The Irish church – History has much to teach us all

By Fergus O’Donoghue, 21 January 2023
Image: Michal Pokorný/Unsplash


The diversity of past Irish Catholic institutions and the challenges provoked by the clerical abuse scandals

A strange entity haunts contemporary Irish commentary; hardly a day passes without it being cited in some, almost invariably negative, context. It’s “The Catholic Church”. It is “to blame for everything wrong with Ireland”. In the 1940s and 1950s, it created an atmosphere that can be described as “Stalinist” and in the industrial schools “The Catholic Church” created “our Holocaust, our Gulag”. It “grievously abused its position for too long”. It was responsible even for the closing of Merrion Square Park to the public, as part of the plan to build a Catholic cathedral on the site (a decision made by one archbishop, not by all Catholic clergy or “the Church”). According to the Financial Times, the Catholic church in Ireland is “a shrivelled entity, discredited by scandal and left behind by a diverse population”. There is a consensus among commentators, and even amongst some academics (normally suspicious of generalisations), that Irish Catholicism consists of ageing clergy, who mourn lost power and past glories, and ageing laity, who hope that the clergy will survive long enough to bury them.

All the commentary, and all the criticism, is based on the false premise that Irish Catholicism has been and still is a sole body. The archbishop of Armagh has been described as “the line manager” of somebody less important in the institutional church, which implies a line of command coming from the pope’s desk, passing through Vatican departments and then through local bishops, going all the way to the nearest parish, while somehow involving all the remaining religious communities of priests, brothers and nuns. In fact it is likely that the pope does not think about Ireland for weeks on end but, more significantly, no archbishop has direct authority over any other bishop and most religious communities are exempt from episcopal control.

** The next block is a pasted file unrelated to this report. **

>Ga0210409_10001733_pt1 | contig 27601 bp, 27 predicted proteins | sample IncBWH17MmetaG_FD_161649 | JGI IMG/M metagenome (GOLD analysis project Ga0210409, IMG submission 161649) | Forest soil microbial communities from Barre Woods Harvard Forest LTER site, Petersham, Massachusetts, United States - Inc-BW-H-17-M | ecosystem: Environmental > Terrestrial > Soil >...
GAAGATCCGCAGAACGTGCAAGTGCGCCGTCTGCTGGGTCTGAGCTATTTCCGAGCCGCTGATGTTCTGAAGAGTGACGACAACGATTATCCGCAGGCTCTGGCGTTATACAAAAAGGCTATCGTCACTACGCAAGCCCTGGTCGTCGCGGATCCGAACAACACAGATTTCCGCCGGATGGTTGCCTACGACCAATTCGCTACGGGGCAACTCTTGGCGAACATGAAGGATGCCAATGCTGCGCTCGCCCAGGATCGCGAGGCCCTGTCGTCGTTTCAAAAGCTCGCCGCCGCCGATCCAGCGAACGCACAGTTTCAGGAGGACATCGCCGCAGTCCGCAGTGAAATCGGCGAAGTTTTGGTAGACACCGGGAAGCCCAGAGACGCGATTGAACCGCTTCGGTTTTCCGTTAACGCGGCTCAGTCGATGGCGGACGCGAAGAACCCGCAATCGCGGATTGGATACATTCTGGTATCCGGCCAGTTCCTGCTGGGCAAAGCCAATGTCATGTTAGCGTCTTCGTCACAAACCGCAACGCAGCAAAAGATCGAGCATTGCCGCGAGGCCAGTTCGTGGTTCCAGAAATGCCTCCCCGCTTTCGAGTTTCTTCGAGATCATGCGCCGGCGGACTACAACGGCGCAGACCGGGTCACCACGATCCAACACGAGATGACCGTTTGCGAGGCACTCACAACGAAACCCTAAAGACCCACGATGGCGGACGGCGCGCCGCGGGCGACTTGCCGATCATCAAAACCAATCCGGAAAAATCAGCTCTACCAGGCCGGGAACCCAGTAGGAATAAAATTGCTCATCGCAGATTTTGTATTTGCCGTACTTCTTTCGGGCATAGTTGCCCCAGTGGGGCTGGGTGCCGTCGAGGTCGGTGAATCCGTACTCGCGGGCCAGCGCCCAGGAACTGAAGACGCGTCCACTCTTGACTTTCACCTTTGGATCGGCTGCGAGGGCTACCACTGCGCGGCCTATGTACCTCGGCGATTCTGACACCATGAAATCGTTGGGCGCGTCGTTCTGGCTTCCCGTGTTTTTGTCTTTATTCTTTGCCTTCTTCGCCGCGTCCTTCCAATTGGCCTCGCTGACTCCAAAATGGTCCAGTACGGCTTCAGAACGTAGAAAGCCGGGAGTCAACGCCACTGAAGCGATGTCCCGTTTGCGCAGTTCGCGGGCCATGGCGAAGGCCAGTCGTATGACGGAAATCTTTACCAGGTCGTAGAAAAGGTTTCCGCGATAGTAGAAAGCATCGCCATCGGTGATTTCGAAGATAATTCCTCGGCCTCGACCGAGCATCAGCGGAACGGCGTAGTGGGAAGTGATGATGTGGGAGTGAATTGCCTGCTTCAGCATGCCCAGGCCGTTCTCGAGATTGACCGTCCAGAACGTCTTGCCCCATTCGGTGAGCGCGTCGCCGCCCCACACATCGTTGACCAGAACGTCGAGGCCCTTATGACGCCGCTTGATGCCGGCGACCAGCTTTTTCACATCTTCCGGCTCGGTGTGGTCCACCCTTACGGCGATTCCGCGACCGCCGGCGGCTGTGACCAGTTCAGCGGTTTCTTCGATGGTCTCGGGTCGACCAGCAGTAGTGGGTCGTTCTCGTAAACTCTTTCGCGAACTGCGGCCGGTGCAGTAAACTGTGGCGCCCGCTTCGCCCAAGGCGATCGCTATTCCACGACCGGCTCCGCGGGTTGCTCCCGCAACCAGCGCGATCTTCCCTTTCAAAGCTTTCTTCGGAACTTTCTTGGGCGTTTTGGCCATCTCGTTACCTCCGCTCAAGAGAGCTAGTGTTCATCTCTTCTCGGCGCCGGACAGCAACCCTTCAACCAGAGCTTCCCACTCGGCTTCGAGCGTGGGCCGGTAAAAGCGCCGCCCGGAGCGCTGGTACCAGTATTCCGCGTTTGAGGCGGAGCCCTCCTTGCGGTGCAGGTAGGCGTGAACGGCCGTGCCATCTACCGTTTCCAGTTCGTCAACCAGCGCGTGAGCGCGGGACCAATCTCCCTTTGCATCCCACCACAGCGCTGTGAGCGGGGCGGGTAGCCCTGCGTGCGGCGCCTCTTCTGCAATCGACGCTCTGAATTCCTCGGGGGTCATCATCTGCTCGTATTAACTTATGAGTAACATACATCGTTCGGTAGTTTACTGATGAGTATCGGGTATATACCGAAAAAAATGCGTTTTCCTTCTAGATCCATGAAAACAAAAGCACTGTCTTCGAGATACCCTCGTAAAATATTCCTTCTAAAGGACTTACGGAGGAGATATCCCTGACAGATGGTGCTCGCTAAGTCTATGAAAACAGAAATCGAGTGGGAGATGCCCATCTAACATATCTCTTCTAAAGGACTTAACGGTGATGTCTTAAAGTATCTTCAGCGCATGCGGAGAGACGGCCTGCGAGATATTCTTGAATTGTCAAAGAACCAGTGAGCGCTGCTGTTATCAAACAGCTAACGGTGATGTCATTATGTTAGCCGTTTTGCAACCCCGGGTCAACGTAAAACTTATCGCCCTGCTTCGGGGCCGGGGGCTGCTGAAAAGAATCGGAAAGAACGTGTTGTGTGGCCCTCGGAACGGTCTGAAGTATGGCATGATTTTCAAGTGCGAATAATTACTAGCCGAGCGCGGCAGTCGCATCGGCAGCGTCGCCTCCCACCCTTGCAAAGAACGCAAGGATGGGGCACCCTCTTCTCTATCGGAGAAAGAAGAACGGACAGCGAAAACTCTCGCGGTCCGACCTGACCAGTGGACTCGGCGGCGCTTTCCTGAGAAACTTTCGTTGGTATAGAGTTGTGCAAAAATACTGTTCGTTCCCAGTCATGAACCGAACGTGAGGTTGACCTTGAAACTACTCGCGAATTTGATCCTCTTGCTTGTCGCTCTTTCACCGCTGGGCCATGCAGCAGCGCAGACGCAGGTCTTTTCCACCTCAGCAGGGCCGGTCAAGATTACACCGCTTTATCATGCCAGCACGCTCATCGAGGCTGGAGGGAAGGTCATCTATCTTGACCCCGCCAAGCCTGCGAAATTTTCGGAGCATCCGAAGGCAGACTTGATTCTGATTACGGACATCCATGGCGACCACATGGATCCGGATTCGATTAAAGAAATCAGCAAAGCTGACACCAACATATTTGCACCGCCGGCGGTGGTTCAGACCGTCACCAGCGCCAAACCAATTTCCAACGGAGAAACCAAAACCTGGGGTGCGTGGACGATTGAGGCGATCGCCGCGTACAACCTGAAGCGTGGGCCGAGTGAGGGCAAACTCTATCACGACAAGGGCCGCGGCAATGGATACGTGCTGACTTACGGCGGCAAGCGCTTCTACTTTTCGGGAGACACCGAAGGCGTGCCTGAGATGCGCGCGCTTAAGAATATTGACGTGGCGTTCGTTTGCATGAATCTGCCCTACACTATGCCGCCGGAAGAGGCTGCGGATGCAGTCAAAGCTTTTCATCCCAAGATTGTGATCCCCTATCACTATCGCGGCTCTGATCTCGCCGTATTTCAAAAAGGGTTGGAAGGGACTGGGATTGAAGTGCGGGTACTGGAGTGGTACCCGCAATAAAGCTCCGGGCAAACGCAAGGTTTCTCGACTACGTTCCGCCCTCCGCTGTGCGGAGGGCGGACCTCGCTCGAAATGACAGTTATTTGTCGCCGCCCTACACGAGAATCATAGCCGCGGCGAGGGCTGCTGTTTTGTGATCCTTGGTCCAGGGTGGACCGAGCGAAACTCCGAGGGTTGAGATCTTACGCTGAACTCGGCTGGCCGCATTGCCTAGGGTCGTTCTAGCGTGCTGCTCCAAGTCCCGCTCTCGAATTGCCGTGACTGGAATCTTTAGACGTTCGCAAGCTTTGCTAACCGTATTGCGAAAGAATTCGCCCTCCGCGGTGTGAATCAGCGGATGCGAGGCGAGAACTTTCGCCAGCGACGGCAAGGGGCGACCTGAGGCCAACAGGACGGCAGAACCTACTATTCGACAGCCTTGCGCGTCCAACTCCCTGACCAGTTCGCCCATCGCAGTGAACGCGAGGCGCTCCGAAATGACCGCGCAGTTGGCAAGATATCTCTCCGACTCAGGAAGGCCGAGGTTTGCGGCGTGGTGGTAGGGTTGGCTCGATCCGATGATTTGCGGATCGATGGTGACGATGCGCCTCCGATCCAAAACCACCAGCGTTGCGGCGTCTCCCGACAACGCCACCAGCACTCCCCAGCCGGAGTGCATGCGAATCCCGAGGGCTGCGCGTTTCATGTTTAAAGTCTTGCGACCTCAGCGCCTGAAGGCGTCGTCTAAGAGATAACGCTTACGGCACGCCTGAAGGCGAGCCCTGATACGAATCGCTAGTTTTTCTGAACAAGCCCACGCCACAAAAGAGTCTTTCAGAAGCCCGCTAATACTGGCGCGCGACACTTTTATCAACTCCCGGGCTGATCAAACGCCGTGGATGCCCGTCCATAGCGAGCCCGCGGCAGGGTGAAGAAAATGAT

The changes in Ireland, particularly in the Republic, are part of the movement away from Christianity in Northern and Western Europe. Disaffiliation began in the 1960s and has not stopped since then. People who became lukewarm or indifferent to religion in that and the subsequent decades have not passed on religious values to the next generations. The child abuse and other scandals have done incalculable damage to Catholicism as an institution and have eroded people’s confidence. The drama of sin and salvation was already losing its attraction, so the hypocrisy of many preachers has discredited their message.

Irish Catholicism, and, indeed, all Irish Christianity, has to reinvent itself. It has done so several times in the past and will do so again. The message of Jesus Christ is fundamental. The sense of community that was one of the strengths of the old system has disappeared, leaving a gap that has not been filled. Immigrants appreciate all that Ireland has to offer, but they are not as impressed by us as we are by ourselves.

The future of the Irish Catholic church is in the hands of the laity. It will survive and renew itself, but only if Irish people desire that outcome.

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Fergus O’Donoghue SJ was editor of Studies from 2001 to 2011.

With thanks to the Dublin Review of Books, where this article originally appeared.


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